determine that, considering Plaintiff's age, education,
work experience, and RFC, Plaintiff was able to perform other
jobs that exist in significant numbers in the national
economy. Based on her finding that Plaintiff was able to
work, the ALJ found Plaintiff was not disabled.
appeal, Plaintiff's only argument is that when
formulating the RFC, the ALJ improperly weighed the medical
opinion of Fatten Elkomy, a psychiatric nurse practitioner.
security separates information sources into two main groups:
acceptable medical sources and other
sources. It then divides other sources into two
main groups: medical sources and non-medical
sources.” Lawson v. Colvin, 807 F.3d 962,
967 (8th Cir. 2015) (emphasis in original) (quoting Sloan
v. Astrue, 499 F.3d 883, 888 (8th Cir. 2007) (citing 20
C.F.R. §§ 404.1402, 416.902 (2007)). As compared to
an “acceptable medical source” whose opinion may
be entitled to controlling weight, the opinion of a nurse
practitioner falls under the group of other medical sources.
Id. at 967 (citing Lacroix v. Barnhart, 465
F.3d 881, 887 (8th Cir. 2006)); see Social Security
Ruling (“SSR”) 06-03p, 2006 SSR LEXIS 5, at *4.
Other medical sources may present evidence “to show the
severity of [a claimant's] impairment(s) and how it
affects [a claimant's] ability to function.”
Chesser v. Berryhill, 858 F.3d 1161, 1166-67 (8th
Cir. 2017) (quoting SSR 06-03p (other citations omitted)). In
determining what weight to give that evidence, “the ALJ
has more discretion and is permitted to consider any
inconsistencies found within the record.”
Lawson, 807 F.3d at 967 (quoting Raney v.
Barnhart, 396 F.3d 1007, 1010 (8th Cir. 2005)).
Ms. Elkomy opined that Plaintiff would miss up to five days
of work per month due to his mental impairments, and that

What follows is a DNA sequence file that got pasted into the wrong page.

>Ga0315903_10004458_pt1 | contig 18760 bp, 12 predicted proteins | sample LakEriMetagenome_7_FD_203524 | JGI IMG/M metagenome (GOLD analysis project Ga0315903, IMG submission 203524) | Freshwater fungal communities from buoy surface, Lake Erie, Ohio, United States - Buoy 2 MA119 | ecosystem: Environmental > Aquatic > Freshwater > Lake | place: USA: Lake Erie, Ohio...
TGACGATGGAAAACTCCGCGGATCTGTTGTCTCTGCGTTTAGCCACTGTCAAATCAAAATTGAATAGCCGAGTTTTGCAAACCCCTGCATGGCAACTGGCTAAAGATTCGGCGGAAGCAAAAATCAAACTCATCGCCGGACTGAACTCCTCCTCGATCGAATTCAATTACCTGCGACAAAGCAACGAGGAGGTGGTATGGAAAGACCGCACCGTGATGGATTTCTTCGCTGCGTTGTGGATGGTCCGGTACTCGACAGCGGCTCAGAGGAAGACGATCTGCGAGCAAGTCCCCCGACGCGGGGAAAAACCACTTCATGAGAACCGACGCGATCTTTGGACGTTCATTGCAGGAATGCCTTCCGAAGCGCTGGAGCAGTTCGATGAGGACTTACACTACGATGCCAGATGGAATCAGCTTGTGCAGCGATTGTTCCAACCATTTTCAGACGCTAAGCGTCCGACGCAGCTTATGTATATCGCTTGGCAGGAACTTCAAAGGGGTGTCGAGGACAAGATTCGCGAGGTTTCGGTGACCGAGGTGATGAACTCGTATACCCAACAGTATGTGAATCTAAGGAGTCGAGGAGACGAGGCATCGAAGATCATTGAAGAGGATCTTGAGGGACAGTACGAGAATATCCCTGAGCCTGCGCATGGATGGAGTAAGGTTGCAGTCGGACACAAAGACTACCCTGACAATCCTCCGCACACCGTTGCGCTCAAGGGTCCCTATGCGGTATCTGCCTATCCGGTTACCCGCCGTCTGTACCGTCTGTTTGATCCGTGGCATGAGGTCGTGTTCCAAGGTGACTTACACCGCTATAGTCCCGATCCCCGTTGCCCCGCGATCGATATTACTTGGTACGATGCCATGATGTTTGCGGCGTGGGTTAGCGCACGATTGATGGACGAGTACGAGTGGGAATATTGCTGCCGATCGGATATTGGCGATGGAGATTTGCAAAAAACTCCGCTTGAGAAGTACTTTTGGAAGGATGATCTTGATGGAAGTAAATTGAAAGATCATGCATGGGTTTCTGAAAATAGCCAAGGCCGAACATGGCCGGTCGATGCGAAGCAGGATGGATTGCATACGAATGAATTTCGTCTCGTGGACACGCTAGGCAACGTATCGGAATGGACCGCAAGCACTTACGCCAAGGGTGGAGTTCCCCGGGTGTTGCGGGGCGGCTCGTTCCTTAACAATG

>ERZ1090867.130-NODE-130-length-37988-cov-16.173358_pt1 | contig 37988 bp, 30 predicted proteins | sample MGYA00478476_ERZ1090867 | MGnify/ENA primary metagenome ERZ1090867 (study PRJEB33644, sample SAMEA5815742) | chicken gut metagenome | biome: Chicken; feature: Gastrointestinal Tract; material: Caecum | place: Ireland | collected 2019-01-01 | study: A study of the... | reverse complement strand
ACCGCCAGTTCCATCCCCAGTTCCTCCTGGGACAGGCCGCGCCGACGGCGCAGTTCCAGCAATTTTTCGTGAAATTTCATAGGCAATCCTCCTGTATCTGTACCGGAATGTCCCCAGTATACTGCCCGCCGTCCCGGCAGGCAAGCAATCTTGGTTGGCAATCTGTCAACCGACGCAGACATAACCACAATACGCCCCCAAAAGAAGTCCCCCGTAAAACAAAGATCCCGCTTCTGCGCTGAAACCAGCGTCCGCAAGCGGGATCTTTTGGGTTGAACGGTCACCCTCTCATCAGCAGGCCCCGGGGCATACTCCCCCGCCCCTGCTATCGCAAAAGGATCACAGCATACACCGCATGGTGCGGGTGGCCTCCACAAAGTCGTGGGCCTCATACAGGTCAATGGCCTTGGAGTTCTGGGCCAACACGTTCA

Plaintiff's primary impediment to working was his
inability to control his anger and his violent tendencies.
The ALJ gave “only little weight” to Ms.
Elkomy's statements. In considering the opinion, the ALJ
noted that Ms. Elkomy is not an acceptable medical source.
The ALJ then explained that Ms. Elkomy's statements were
inconsistent with Plaintiff's ability to care for his
daughter, which according to the ALJ, suggested that Ms.
Elkomy's statements were based on Plaintiff's
subjective complaints. The ALJ further reasoned that Ms.
Elkomy's statements were not supported by the objective
mental status examination findings in the record that showed
Plaintiff's condition had been consistently stable.
See Michel v. Colvin, 640 F. App'x 585, 594-95
(8th Cir. 2016) (finding that the ALJ was entitled to give
less weight to an “other medical source” opinion
as to the claimant's ability to work on a full-time basis
where the opinion was largely based on the claimant's
subjective complaints and not on objective medical evidence).
Accordingly, the ALJ appropriately weighed Ms. Elkomy's
opinion along with the other record evidence in establishing
carefully reviewed the record before the Court and the
parties' submissions on appeal, the Court concludes that
substantial evidence on the record as a whole supports the
THEREFORE ORDERED that the decision of the Commissioner is